AACT Resources to Teach Atomic Structure in AP Chemistry
By Kim Duncan on April 24, 2017
In April 2016 I shared a list of AACT classroom activities that could be used to teach Atomic Structure. Since that time we have added over 100 new resources to our High School Resource Library and several of them could be used in an AP Chemistry class.
Start your atomic structure unit by showing our Niels Bohr video, which tells the story of how this great scientist redefined how we think about atoms. Bohr’s model of the atom advanced our understanding of subatomic particles, and holds an important place in the history and development of the atomic theory.
Our Investigating the Sizes of Atomic Particles lab can be used to introduce atomic structure. In this lab, students use yarn and peas to compare the sizes of the three subatomic particles and will see that most of an atom is empty space. By the end of this lab, students should be able to describe the structure of an atom, recognize the differences in size of the three subatomic particles, and build a model to demonstrate aspects of atomic structure. This lab was created by a participant in the 2016 Dow-AACT Teacher Summit in Austin, Texas.
As you introduce the concept of electron configurations and orbitals, show your students our Orbitals animation. It will allow them to visualize how orbitals are superimposed upon one another within an atom, in three dimensions. The orbitals depicted in this animation are 1s, 2s, 2p, 3s, 3p, 4s, and 3d.
Then use a lesson about Electron Configuration and the Periodic Table to help your students learn how the periodic table can be used to predict the electron configuration of an atom and better predict the reactivity of an atom. By the end of this lesson, your students will be able to write the electron configuration of an atom using the Aufbau Principle, correlate the valence orbital of an atom with the atom’s placement, and predict the relative reactivity of an atom based on its electron configuration and placement on the periodic table. This lesson was created by a participant in the 2016 Dow-AACT Teacher Summit in Baton Rouge, Louisiana.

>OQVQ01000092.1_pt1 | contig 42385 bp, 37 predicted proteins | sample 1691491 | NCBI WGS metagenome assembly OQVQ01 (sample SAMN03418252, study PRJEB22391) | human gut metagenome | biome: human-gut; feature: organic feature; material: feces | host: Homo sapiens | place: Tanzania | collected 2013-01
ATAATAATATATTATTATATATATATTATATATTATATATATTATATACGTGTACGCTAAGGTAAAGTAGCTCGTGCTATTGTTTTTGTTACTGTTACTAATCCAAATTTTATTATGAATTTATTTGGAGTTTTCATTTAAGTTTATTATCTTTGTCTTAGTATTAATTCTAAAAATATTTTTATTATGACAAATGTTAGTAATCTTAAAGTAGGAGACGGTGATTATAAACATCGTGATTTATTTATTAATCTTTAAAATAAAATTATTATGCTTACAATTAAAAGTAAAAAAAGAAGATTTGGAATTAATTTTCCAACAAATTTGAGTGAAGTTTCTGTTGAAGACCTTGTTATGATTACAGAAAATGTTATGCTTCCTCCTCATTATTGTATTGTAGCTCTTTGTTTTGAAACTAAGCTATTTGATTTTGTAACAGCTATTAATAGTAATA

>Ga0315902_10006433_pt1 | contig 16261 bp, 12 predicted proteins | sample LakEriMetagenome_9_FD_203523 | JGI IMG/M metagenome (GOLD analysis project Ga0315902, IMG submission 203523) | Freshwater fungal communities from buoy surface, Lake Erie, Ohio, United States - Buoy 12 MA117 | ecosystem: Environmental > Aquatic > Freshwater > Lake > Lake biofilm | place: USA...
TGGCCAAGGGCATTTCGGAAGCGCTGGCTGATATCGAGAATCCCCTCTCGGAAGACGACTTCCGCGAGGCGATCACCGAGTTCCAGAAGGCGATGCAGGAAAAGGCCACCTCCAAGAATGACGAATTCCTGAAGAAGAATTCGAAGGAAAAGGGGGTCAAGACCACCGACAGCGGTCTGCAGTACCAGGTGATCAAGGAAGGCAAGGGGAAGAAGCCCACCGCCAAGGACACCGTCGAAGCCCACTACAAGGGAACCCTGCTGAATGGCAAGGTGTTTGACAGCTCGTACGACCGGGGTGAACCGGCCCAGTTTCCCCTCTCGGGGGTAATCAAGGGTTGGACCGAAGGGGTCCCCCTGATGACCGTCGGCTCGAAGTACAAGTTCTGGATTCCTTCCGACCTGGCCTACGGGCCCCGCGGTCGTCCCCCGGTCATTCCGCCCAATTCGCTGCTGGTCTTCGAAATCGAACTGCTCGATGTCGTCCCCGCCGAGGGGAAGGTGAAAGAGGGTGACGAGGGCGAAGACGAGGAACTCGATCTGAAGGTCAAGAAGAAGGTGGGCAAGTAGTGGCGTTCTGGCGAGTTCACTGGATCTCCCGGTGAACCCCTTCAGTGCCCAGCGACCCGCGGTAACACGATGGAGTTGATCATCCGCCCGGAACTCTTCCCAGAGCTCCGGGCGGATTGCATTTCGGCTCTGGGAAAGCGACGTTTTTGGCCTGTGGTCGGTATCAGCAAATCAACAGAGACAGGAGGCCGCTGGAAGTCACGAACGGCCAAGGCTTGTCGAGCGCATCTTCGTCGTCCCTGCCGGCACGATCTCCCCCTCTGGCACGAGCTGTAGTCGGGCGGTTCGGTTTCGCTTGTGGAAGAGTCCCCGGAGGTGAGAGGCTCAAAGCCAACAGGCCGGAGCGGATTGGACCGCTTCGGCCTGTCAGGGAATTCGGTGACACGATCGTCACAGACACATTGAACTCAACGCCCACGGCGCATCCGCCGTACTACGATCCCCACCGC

You can help your students use atomic models and data to build a scientific argument about the relationship between energy and spectral lines with our lesson about Modeling Energy in Chemistry:Energy and the Electron. This activity is designed to let students explore how light interacts with atoms. In the process, they examine proposed models of the hydrogen atom and use collected data to analyze the proposed models. They will then select one of the models and write a scientific argument to support their choice. Students will review additional data to support and/or refute their selection. Based on their analysis they revise their selected model and construct a new argument to support their revisions. This lesson was created by the ACS High School Professional Development Team and includes alignment with the NGSS.
Those of you who include a bit of nuclear chemistry in your curriculum might use our Alpha Beta Gamma Radiation lesson. In this lab, students investigate properties of three types of ionizing radiation—alpha, beta and gamma radiation. They have the opportunity to design their own procedures to explore the relationship between distance and radiation intensity. This lab supports students’ understanding of nuclear chemistry, ionizing radiation, and alpha, beta, and gamma particles. This lesson was published with the March 2016 issue of Chemistry Solutions article, "Incorporating CCSS and NGSS into Introductory Chemistry Investigations."AACT is working hard to expand our library of classroom resources for AP Chemistry teachers. Do you have a great AP demonstration, activity, or lesson about atomic structure that you would like to share with the community? We are proud to feature teacher-submitted activities in our classroom resource collection. If you want to share something you use in your classroom with the community, please send it along for consideration.